It's undeniable that your approach to productiveness largely determines your originative output and problem solving. The way you arrange projects, prioritize and manage your energy is arguably more crucial than the quality of the issues you wish to solve.
First Things First
On a planet preoccupied with innovation, it's simple to fall in love with ideas. The creativeness quotient is the beloved of the adventurous brain. For a few of us, creativity is inebriating. Our society has gone so far as to split its members into 2 camps, the “left hemisphere individuals” and the “right hemisphere individuals,” under an extremist (and arguably false) assumption that both parts of the mind can't coexist effectively—that brainy creative individuals are inherently unable to act as organizers and leadership. But they may. And when originative and organizational inclinations are able to coexist, society is thrust ahead as remarkable ideas and solutions are realized. The true issue is less about how society sees creative individuals and more about how originative individuals view themselves.
The truth is that creative surroundings—and the originative psyche itself—are not contributory to the organization. We get impatient with procedures, limitations, and process.
All the same, organization is the directional force of productivity: if you wish to make an idea occur or solve a problem, you have to have a process for making it so.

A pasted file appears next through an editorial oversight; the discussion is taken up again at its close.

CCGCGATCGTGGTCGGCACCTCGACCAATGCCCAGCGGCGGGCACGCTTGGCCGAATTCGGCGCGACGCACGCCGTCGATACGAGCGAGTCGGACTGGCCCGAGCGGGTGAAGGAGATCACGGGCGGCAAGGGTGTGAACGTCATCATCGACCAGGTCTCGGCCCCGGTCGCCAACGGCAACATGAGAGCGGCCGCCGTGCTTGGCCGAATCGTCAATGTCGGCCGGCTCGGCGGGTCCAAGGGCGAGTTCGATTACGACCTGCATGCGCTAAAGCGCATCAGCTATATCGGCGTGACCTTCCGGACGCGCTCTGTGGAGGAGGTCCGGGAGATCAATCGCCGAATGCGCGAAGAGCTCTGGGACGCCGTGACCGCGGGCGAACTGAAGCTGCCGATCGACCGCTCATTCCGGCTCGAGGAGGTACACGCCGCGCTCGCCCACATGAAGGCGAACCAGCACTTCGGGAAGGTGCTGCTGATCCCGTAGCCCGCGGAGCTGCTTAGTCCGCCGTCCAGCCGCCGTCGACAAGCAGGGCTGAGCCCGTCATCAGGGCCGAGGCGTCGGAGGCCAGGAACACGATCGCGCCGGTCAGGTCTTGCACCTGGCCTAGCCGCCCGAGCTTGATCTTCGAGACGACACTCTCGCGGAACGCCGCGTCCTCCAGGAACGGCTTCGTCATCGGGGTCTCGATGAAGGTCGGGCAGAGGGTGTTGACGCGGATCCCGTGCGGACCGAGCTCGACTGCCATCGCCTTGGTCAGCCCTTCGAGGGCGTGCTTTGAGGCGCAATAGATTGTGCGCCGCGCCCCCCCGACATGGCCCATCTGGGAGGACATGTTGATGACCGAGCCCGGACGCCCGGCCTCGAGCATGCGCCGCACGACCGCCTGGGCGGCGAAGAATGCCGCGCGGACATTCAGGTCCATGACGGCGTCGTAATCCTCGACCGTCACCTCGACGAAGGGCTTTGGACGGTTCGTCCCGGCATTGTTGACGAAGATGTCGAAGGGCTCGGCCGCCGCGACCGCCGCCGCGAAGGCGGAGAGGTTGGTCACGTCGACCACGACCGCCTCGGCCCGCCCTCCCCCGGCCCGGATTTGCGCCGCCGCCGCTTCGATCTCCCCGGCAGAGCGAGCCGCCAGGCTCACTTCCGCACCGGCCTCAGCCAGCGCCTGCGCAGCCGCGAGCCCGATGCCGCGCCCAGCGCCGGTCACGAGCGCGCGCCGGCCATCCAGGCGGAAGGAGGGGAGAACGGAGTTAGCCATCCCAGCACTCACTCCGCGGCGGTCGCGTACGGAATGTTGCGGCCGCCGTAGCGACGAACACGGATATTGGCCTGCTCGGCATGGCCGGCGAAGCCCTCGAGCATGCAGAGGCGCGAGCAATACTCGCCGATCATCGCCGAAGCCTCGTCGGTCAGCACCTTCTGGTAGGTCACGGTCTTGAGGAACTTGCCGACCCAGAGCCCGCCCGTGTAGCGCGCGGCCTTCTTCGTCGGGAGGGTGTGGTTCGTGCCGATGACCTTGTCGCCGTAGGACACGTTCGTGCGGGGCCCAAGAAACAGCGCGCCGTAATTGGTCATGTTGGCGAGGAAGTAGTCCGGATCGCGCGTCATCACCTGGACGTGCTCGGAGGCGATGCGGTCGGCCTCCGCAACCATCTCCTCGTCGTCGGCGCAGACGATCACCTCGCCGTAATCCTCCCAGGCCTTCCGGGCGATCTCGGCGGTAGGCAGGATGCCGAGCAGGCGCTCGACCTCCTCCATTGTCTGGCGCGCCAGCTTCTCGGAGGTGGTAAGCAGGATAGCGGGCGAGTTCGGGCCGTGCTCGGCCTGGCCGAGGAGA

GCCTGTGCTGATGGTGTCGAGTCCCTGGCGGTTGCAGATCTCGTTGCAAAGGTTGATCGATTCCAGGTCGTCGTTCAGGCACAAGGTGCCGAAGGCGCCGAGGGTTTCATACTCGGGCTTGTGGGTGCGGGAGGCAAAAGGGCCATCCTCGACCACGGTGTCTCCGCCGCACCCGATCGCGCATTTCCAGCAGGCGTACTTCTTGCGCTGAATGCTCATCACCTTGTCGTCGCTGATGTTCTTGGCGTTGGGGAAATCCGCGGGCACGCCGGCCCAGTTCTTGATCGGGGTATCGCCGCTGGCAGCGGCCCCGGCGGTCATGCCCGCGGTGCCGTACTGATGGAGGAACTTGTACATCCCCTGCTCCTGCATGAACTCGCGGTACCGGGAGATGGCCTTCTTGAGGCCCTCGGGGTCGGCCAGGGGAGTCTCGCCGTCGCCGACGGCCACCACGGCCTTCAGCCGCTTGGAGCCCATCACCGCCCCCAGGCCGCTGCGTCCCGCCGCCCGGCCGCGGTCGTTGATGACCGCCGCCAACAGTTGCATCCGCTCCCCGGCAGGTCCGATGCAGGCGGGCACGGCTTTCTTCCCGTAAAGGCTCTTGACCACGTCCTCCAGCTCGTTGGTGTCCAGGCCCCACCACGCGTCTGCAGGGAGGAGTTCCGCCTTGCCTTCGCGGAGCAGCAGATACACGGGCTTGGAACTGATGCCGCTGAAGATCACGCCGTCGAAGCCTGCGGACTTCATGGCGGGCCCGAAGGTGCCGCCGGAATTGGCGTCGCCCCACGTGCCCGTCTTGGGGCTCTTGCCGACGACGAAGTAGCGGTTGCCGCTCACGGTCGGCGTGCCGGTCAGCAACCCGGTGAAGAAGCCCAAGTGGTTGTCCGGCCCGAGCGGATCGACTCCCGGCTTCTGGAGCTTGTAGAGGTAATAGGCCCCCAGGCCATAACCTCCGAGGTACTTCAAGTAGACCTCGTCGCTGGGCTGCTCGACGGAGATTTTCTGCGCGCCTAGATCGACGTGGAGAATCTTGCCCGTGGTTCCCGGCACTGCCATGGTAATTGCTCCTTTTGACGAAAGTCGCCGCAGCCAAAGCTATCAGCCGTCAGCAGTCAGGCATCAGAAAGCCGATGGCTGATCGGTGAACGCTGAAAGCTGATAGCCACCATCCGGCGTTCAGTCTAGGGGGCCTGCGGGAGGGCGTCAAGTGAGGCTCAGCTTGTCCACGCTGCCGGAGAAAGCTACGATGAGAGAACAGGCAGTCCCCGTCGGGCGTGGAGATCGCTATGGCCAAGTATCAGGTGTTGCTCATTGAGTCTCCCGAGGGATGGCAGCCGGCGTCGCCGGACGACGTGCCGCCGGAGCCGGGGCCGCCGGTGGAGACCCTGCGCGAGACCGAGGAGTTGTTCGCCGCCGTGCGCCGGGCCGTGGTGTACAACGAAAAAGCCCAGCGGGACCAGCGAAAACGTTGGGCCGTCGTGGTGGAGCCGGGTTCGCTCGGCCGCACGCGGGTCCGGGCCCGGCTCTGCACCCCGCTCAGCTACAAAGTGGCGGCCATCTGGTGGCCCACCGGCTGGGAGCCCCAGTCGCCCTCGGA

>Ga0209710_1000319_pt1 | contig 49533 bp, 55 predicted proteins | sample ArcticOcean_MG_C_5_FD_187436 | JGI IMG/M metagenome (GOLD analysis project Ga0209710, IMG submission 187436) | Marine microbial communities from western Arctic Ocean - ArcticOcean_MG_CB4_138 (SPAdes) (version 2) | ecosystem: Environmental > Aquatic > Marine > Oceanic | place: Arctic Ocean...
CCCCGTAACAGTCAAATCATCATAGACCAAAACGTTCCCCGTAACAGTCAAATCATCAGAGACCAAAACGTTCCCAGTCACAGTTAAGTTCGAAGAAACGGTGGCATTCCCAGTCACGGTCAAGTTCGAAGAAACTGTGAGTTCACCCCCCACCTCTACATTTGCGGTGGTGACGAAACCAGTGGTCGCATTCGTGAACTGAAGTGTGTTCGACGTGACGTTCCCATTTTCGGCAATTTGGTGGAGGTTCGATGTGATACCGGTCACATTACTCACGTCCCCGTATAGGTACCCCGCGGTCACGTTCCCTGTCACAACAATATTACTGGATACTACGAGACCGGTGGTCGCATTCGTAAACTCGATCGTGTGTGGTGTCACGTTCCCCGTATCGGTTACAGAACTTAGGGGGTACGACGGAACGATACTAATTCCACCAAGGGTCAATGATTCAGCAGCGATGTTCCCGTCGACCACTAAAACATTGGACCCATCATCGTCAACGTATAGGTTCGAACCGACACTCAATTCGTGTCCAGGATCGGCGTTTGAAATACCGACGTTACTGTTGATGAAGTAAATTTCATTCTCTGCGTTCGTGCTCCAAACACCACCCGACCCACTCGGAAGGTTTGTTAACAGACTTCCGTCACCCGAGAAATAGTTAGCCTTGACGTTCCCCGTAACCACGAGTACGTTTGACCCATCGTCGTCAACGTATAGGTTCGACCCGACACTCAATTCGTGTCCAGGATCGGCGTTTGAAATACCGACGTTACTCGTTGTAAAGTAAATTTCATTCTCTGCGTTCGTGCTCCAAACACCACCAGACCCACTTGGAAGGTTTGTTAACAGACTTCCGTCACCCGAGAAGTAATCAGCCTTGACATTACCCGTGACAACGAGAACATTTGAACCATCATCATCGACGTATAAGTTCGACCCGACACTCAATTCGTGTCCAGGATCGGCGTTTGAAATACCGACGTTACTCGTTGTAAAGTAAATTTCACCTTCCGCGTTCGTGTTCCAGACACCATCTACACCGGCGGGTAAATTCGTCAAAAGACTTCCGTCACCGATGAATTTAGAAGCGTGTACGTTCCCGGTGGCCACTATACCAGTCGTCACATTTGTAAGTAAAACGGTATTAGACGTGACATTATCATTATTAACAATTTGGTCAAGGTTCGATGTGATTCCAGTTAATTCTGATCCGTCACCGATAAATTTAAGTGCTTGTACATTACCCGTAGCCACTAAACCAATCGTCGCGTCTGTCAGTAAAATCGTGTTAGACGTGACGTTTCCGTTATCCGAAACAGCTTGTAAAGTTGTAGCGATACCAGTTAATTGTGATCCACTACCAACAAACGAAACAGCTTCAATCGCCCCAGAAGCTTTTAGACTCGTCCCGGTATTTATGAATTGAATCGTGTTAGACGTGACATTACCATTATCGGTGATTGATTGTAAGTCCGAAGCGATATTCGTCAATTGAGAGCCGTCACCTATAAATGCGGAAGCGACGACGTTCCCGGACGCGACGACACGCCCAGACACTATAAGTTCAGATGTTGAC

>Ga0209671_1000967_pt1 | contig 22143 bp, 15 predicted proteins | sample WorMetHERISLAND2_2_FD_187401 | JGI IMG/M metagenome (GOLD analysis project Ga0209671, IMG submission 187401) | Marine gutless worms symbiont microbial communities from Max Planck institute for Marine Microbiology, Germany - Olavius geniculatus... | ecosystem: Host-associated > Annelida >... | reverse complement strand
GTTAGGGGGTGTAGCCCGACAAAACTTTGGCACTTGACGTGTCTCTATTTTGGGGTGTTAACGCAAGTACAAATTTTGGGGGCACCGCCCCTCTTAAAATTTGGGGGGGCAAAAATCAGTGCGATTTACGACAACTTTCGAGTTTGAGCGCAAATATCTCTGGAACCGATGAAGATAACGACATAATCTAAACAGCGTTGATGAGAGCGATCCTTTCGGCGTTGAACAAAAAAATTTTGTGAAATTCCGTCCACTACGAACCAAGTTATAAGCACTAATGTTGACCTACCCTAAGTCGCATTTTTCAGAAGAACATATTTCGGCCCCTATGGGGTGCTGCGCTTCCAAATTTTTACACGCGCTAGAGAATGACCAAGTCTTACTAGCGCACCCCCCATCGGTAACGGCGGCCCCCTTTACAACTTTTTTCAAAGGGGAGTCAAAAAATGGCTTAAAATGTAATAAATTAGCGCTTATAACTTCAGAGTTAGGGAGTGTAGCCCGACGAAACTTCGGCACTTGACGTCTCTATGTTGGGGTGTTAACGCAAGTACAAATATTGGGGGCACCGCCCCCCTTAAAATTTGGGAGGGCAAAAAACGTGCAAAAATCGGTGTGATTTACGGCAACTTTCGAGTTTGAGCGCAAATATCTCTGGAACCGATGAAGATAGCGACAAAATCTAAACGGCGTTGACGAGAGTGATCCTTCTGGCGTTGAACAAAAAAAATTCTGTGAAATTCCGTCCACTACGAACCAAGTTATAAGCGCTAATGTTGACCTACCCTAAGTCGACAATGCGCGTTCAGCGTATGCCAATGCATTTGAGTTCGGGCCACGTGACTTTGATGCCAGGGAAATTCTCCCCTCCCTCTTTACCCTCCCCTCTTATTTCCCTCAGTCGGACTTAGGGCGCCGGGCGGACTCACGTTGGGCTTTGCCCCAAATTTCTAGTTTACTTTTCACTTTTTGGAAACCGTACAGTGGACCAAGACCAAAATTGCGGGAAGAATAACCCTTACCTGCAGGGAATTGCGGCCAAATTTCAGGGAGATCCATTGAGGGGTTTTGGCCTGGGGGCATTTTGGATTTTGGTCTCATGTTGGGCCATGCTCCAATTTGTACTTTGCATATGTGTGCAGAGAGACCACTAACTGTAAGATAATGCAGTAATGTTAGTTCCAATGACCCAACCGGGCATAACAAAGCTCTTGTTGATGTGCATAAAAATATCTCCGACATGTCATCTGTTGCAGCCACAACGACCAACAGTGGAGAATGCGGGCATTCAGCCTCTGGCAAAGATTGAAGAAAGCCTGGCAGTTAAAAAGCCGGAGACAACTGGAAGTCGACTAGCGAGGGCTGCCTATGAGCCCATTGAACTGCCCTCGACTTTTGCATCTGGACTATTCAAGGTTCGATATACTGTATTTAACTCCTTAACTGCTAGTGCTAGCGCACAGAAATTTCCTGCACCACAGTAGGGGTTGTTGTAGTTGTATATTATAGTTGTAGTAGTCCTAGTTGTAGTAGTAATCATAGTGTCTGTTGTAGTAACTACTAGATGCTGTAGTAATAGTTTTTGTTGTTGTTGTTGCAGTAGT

Part of the creative brains rebellion is understandable, as there's no one best procedure for developing ideas and then making them occur. The process generally has a foul reputation. When a process is inflicted on you externally, it may weigh you down and decrease your energy. The process is a profoundly personal matter of taste and habit, particularly for creative individuals.
Your process works better for you when it's custom-made to your own personal tastes. Admired creative leaders and problem solvers share a basic approach to organization and handling projects.
Organization is altogether about applying order to the numerous elements of a task. There are constructs you hope to retain, resources you wish to use, and then the elements of the task itself—things that need to get done and other things that need to be touched on. There are likewise outside factors like deadlines, budgets, and additional constraints. All of these elements blend (or collide) as you seek to create, formulate, and carry out ideas.
These factors exist in any originative task, but we don’t always recognize them. Frequently we try to work around them (or disregard them). Naturally, doing so diminishes the odds that our ideas will ever occur. The most crucial, and most often ignored, the organizational factor is structure. Structure helps us accomplish a real outcome from our ideas. Structure and organization are worthy of discussion as they supply a competitive benefit. Only with an organization may we seize the advantages from bursts of creativity. If you formulate the capacity to organize yourself and those around you, you are able to beat the odds and overcome impossible obstacles.